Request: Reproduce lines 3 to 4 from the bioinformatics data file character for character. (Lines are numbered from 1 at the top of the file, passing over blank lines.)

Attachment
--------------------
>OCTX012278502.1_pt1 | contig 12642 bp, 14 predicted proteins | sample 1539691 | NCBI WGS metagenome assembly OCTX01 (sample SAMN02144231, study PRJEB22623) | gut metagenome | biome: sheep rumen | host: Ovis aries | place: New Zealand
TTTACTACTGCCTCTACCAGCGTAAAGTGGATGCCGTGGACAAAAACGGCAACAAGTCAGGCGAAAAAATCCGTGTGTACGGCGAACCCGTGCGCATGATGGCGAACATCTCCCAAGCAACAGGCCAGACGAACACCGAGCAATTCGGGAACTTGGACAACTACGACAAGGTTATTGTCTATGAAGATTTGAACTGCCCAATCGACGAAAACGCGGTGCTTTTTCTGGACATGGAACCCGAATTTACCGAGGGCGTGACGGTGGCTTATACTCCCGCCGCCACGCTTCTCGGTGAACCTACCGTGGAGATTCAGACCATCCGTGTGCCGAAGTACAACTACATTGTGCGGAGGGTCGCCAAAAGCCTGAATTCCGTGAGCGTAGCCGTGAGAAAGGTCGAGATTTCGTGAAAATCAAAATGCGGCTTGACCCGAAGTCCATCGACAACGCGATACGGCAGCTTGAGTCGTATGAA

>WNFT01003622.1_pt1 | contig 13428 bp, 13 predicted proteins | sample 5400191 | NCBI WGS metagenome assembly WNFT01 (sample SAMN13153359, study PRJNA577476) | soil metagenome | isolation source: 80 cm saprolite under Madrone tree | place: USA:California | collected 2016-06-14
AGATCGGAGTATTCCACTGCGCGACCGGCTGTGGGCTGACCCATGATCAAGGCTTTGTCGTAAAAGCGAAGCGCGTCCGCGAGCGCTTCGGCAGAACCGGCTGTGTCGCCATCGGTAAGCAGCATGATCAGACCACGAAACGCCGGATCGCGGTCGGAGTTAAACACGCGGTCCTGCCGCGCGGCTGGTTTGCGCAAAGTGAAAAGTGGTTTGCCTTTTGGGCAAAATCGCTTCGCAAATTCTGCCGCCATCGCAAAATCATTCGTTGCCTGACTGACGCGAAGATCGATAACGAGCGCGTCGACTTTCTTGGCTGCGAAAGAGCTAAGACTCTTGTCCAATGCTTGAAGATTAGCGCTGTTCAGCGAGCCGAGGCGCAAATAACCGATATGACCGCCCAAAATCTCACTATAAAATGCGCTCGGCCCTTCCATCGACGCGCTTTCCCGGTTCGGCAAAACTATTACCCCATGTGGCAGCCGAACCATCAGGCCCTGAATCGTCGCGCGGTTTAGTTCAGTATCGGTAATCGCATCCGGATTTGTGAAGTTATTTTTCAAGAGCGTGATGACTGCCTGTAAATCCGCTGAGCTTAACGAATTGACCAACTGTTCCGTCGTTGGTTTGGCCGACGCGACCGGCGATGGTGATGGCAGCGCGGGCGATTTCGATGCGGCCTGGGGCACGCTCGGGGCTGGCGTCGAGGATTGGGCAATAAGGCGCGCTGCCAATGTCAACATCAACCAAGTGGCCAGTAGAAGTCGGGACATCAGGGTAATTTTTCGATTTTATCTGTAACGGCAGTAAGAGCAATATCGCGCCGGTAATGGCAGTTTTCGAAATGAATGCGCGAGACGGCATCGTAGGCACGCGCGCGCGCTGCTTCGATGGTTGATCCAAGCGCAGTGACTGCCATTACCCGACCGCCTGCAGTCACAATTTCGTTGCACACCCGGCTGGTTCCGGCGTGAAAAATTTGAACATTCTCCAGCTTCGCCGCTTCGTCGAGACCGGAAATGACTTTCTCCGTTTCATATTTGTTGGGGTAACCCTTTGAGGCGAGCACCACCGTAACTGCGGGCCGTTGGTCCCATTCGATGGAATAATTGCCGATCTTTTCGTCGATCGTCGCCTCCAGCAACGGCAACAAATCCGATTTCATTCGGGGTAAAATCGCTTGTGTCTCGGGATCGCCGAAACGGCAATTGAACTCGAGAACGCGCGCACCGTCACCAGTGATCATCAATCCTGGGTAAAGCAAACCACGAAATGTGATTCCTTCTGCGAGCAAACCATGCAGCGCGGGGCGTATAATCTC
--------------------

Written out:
>WNFT01003622.1_pt1 | contig 13428 bp, 13 predicted proteins | sample 5400191 | NCBI WGS metagenome assembly WNFT01 (sample SAMN13153359, study PRJNA577476) | soil metagenome | isolation source: 80 cm saprolite under Madrone tree | place: USA:California | collected 2016-06-14
AGATCGGAGTATTCCACTGCGCGACCGGCTGTGGGCTGACCCATGATCAAGGCTTTGTCGTAAAAGCGAAGCGCGTCCGCGAGCGCTTCGGCAGAACCGGCTGTGTCGCCATCGGTAAGCAGCATGATCAGACCACGAAACGCCGGATCGCGGTCGGAGTTAAACACGCGGTCCTGCCGCGCGGCTGGTTTGCGCAAAGTGAAAAGTGGTTTGCCTTTTGGGCAAAATCGCTTCGCAAATTCTGCCGCCATCGCAAAATCATTCGTTGCCTGACTGACGCGAAGATCGATAACGAGCGCGTCGACTTTCTTGGCTGCGAAAGAGCTAAGACTCTTGTCCAATGCTTGAAGATTAGCGCTGTTCAGCGAGCCGAGGCGCAAATAACCGATATGACCGCCCAAAATCTCACTATAAAATGCGCTCGGCCCTTCCATCGACGCGCTTTCCCGGTTCGGCAAAACTATTACCCCATGTGGCAGCCGAACCATCAGGCCCTGAATCGTCGCGCGGTTTAGTTCAGTATCGGTAATCGCATCCGGATTTGTGAAGTTATTTTTCAAGAGCGTGATGACTGCCTGTAAATCCGCTGAGCTTAACGAATTGACCAACTGTTCCGTCGTTGGTTTGGCCGACGCGACCGGCGATGGTGATGGCAGCGCGGGCGATTTCGATGCGGCCTGGGGCACGCTCGGGGCTGGCGTCGAGGATTGGGCAATAAGGCGCGCTGCCAATGTCAACATCAACCAAGTGGCCAGTAGAAGTCGGGACATCAGGGTAATTTTTCGATTTTATCTGTAACGGCAGTAAGAGCAATATCGCGCCGGTAATGGCAGTTTTCGAAATGAATGCGCGAGACGGCATCGTAGGCACGCGCGCGCGCTGCTTCGATGGTTGATCCAAGCGCAGTGACTGCCATTACCCGACCGCCTGCAGTCACAATTTCGTTGCACACCCGGCTGGTTCCGGCGTGAAAAATTTGAACATTCTCCAGCTTCGCCGCTTCGTCGAGACCGGAAATGACTTTCTCCGTTTCATATTTGTTGGGGTAACCCTTTGAGGCGAGCACCACCGTAACTGCGGGCCGTTGGTCCCATTCGATGGAATAATTGCCGATCTTTTCGTCGATCGTCGCCTCCAGCAACGGCAACAAATCCGATTTCATTCGGGGTAAAATCGCTTGTGTCTCGGGATCGCCGAAACGGCAATTGAACTCGAGAACGCGCGCACCGTCACCAGTGATCATCAATCCTGGGTAAAGCAAACCACGAAATGTGATTCCTTCTGCGAGCAAACCATGCAGCGCGGGGCGTATAATCTC